Thursday 18 October 2018


Walsingham was the right place for clergy of the Ordinariate of Our Lady of Walsingham to meet the three Ordinaries of Australia, the  US and Canada, and our own Mgr Keith. As a bonus we also had with us Fr Tad, from the CDF in Rome, who was able to bring us news of how the Ordinariates are viewed by the Vatican.
USA,  Australia & UK ordinaries: Mgr John Armitage, and Fr Tad of CDF
Photo courtesy of Fr Ellis

There were about forty Ordinariate priests present from England and Wales, together with a number of priests' wives. A scholarly presentation on the theology of Thomas Aquinas was the first major event on Tuesday, after the Noon Mass which we concelebrated in the Shrine Basilica on arrival. Others will post on Facebook and elsewhere and you need to read these to gain a balanced view of the twenty-four hours in Walsingham. For me, the absolute highlight was the morning session on Wednesday when the three Ordinaries and Fr Tad addressed us, and even better responded to our questions and comments.

What struck the loudest chord for me was Bishop Lopes' insistence that the Ordinariate can only flourish,  develop. attract new members and become a real weapon for evangelisation when it has its own buildings. We heard from priests who felt themselves hamstrung by being obliged to another diocese for their place of worship. In private conversation with fellow priests this restriction is plainly a real burden for many. Diocesan priests are afraid their congregation might be attracted to this rival concern of the Ordinariate and some of them go to extreme lengths to ensure this cannot happen. For instance, they run an Alpha course, several Anglicans join in, but they are never even told that there is a local Ordinariate - they have to go through the RCIA, though it is often not the best tool for bringing former Anglicans into full communion.

There are times when Ordinariate pastors have a celebration which would usually be according to the Ordinariate Use, with the celebrant facing East; but because it is a day (perhaps some day of Obligation) when it will be convenient for members of the parish congregation to join them, the pastor is fearful of upsetting the parish priest and so uses Novus Ordo and adopts the bartender position at the altar. Small wonder that many of the catholic laity say such things as 'I don't know whay you can't just be ordinary catholics .. there doesn't seem to be any difference'. Where the Ordinariate has its own building (as in Torquay or Portsmouth) or even where its pastor is also the parish priest, but has some control over the way the building is used, as at Pembury or London Bridge) then catholics begin to see the point of the Ordinariate, and it is able to undertake its real purpose of evangelisation.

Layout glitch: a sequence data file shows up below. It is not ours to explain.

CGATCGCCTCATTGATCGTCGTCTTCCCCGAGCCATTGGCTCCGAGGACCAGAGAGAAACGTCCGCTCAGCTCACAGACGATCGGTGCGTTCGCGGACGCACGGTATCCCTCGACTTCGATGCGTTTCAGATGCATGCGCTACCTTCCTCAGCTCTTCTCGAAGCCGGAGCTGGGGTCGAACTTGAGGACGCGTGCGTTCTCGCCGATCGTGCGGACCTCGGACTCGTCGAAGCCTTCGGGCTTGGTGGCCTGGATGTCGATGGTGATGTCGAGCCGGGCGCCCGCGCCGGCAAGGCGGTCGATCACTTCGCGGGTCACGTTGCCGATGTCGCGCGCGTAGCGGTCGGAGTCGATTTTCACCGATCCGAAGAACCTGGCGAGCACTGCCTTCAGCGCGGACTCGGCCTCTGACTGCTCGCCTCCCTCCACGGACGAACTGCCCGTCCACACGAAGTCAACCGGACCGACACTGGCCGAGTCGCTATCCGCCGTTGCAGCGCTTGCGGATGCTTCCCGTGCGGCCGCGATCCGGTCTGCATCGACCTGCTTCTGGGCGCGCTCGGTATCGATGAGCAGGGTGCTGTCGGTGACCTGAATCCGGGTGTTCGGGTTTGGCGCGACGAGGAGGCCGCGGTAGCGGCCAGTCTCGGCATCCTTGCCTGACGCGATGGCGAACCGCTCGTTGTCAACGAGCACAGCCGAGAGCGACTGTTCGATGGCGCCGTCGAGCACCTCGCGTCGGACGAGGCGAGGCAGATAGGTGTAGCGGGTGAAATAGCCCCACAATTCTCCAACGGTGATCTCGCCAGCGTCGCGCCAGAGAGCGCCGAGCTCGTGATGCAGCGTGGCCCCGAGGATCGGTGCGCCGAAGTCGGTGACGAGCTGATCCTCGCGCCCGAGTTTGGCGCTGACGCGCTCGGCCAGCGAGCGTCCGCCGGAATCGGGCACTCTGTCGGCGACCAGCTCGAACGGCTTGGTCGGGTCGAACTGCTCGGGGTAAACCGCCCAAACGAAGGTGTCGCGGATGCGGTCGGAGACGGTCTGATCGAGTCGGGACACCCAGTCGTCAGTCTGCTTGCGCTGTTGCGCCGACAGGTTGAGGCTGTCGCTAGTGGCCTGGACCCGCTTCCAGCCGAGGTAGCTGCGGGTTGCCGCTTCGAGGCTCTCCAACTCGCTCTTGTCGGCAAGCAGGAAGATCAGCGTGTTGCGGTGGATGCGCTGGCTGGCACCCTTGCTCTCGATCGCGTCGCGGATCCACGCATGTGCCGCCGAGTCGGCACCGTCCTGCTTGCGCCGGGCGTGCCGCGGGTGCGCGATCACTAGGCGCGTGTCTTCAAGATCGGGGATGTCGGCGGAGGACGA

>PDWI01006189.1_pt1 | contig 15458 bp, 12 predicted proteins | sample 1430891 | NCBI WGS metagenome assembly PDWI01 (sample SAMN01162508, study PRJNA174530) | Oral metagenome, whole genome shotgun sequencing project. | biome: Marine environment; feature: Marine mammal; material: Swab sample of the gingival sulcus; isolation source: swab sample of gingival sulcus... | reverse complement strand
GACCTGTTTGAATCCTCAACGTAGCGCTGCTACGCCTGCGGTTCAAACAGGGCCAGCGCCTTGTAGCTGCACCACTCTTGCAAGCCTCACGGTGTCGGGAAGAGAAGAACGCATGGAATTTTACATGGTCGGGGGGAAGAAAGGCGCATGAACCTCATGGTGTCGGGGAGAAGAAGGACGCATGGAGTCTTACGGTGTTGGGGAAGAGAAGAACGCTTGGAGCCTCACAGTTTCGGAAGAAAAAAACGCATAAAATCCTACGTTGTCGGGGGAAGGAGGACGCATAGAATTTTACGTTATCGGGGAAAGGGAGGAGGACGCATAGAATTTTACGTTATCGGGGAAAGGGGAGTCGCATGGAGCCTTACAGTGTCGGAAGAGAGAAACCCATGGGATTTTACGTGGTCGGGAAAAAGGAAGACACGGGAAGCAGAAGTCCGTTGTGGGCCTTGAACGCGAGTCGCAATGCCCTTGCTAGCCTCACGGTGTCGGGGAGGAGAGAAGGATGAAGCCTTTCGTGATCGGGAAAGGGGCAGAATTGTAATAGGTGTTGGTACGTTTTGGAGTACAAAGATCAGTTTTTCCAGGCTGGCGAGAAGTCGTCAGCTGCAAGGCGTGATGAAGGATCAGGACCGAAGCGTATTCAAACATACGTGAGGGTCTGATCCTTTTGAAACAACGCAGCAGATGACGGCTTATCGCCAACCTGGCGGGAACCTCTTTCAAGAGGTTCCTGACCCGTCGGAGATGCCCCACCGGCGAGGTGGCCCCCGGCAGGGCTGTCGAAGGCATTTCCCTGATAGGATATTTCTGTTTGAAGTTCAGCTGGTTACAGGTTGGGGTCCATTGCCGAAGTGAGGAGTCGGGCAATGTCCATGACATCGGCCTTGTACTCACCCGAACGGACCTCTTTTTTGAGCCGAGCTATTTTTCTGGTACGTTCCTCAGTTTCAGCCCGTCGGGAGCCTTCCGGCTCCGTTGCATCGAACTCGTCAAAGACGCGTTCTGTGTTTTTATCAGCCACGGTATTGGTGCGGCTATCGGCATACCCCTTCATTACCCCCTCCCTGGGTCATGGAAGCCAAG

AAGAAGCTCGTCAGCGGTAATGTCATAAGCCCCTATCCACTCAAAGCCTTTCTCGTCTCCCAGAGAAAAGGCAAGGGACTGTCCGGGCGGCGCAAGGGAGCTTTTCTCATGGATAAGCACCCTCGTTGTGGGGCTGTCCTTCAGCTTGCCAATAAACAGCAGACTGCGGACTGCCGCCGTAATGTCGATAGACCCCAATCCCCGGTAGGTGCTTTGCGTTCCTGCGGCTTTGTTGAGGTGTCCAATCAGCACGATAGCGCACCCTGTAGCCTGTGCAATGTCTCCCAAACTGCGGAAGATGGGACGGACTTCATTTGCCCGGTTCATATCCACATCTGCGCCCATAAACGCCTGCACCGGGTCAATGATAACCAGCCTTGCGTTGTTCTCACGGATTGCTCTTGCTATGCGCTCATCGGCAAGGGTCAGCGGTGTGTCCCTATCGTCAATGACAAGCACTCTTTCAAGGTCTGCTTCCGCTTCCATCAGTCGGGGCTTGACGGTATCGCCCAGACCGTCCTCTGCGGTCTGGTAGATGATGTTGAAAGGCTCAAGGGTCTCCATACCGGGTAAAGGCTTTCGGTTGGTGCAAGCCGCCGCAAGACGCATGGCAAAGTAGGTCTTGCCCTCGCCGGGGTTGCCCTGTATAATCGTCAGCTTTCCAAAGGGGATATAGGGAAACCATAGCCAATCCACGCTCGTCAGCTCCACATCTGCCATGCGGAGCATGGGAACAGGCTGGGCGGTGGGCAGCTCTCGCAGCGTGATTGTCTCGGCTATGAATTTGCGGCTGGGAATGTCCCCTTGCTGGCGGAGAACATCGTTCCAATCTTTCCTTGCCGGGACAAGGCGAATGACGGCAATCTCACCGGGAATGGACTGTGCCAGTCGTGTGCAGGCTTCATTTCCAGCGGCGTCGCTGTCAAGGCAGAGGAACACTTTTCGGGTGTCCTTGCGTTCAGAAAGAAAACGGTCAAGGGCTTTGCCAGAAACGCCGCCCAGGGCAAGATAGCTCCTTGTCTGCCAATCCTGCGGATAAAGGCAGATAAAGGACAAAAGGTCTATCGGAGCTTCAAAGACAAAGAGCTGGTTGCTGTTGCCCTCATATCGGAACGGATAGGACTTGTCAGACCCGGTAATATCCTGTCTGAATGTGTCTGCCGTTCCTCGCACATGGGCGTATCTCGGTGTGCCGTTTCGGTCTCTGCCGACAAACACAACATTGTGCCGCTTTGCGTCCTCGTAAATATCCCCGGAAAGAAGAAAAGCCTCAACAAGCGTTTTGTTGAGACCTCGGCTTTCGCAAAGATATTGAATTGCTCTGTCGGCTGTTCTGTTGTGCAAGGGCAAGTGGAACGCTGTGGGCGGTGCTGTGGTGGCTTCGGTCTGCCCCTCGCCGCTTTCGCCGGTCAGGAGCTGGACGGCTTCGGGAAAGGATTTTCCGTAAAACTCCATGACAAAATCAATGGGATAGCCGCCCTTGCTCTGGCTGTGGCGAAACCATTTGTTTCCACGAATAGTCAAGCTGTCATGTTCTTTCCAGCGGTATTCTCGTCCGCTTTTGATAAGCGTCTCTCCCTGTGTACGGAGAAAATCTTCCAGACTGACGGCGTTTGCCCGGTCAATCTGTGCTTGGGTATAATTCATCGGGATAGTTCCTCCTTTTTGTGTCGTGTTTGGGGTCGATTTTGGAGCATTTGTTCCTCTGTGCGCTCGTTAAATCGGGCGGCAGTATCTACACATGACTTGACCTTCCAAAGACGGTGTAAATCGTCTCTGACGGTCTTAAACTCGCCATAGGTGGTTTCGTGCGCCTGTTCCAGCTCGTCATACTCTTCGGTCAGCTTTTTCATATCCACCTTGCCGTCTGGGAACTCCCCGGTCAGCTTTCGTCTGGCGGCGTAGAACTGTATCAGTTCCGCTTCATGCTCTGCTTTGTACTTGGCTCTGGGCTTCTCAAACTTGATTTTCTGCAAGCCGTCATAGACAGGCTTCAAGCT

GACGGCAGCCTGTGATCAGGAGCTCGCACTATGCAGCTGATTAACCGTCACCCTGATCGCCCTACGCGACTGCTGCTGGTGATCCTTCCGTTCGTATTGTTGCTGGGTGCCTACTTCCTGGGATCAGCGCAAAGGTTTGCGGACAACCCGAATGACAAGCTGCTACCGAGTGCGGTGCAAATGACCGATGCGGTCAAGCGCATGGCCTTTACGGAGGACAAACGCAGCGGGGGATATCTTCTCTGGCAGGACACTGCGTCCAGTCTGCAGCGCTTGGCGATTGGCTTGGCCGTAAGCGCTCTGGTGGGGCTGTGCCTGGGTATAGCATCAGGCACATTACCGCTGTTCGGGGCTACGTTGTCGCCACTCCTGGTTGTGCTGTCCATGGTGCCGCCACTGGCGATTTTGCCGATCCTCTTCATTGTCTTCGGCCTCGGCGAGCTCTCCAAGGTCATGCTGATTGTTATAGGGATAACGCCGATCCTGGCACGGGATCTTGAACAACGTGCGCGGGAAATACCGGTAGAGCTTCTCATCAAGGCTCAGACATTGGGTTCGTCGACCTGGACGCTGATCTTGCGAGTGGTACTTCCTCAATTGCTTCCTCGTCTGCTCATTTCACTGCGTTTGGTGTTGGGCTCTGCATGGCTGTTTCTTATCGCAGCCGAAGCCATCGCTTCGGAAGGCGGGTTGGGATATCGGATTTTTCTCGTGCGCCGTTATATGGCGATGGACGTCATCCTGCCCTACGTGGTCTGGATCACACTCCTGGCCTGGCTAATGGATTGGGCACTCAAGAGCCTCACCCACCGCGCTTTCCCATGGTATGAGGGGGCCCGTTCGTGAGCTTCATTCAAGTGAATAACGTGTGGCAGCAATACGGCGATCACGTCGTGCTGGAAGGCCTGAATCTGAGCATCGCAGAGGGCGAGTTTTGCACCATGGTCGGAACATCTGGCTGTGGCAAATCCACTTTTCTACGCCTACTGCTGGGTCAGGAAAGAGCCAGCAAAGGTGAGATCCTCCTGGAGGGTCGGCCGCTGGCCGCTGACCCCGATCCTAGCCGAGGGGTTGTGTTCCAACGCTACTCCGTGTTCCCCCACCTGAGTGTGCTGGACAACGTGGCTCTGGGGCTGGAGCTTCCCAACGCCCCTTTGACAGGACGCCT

We were also profoundly saddened by the revelations of sexual immorality in the Church, and even more by the very inadequate response so far given from Rome. Here the American Church seems to be giving a lead in ensuring that this  is dealt with firmly and consistently.

The challenges of Australia have to do with the immense size of that country, and the distances between Ordinariate groups.Yet there are New Zealanders looking to see the Ordinariate working in that excessively 'liberal' region, and even small beginnings in Japan. Little wonder that, past retirement age, Mgr Entwistle is looking for the day when a younger successor will be appointed.

In the formal question and answer sessions, and in conversations with other clergy and clergy wives, we learned a great deal about the way the Ordinariate works; and why in some places it seems not to work so well. It is a very young plant; the first of us only came into communion with the See of Peter  a little over seven years ago. Under God, we are deeply indebted to all those who have encouraged and supported us, above all our former Pope, Benedict; we still have great support in Rome itself, as Fr Td witnessed. Most of all though it is our three Ordinaries who have borne and are bearing the heaviest burden. They deserve our  thanks - but even more our constant prayers.